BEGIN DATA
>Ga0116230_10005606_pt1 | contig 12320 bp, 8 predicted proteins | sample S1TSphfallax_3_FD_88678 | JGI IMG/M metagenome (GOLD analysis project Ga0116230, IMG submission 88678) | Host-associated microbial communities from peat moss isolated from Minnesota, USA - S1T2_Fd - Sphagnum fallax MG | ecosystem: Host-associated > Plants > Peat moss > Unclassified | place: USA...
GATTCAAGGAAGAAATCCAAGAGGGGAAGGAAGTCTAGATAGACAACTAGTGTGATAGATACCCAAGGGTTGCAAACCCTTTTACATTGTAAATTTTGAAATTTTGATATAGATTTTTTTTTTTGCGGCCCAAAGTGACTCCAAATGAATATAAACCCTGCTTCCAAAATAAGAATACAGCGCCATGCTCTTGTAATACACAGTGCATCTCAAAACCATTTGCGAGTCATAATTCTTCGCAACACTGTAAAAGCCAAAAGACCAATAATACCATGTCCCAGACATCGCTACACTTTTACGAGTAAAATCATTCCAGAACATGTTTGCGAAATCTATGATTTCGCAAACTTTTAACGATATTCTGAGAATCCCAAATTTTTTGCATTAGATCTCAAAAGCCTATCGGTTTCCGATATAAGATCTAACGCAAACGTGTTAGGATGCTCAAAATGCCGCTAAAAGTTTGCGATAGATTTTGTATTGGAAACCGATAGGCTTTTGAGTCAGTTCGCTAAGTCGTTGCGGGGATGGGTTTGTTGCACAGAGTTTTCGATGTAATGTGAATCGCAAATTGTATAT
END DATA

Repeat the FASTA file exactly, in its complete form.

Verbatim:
>Ga0116230_10005606_pt1 | contig 12320 bp, 8 predicted proteins | sample S1TSphfallax_3_FD_88678 | JGI IMG/M metagenome (GOLD analysis project Ga0116230, IMG submission 88678) | Host-associated microbial communities from peat moss isolated from Minnesota, USA - S1T2_Fd - Sphagnum fallax MG | ecosystem: Host-associated > Plants > Peat moss > Unclassified | place: USA...
GATTCAAGGAAGAAATCCAAGAGGGGAAGGAAGTCTAGATAGACAACTAGTGTGATAGATACCCAAGGGTTGCAAACCCTTTTACATTGTAAATTTTGAAATTTTGATATAGATTTTTTTTTTTGCGGCCCAAAGTGACTCCAAATGAATATAAACCCTGCTTCCAAAATAAGAATACAGCGCCATGCTCTTGTAATACACAGTGCATCTCAAAACCATTTGCGAGTCATAATTCTTCGCAACACTGTAAAAGCCAAAAGACCAATAATACCATGTCCCAGACATCGCTACACTTTTACGAGTAAAATCATTCCAGAACATGTTTGCGAAATCTATGATTTCGCAAACTTTTAACGATATTCTGAGAATCCCAAATTTTTTGCATTAGATCTCAAAAGCCTATCGGTTTCCGATATAAGATCTAACGCAAACGTGTTAGGATGCTCAAAATGCCGCTAAAAGTTTGCGATAGATTTTGTATTGGAAACCGATAGGCTTTTGAGTCAGTTCGCTAAGTCGTTGCGGGGATGGGTTTGTTGCACAGAGTTTTCGATGTAATGTGAATCGCAAATTGTATAT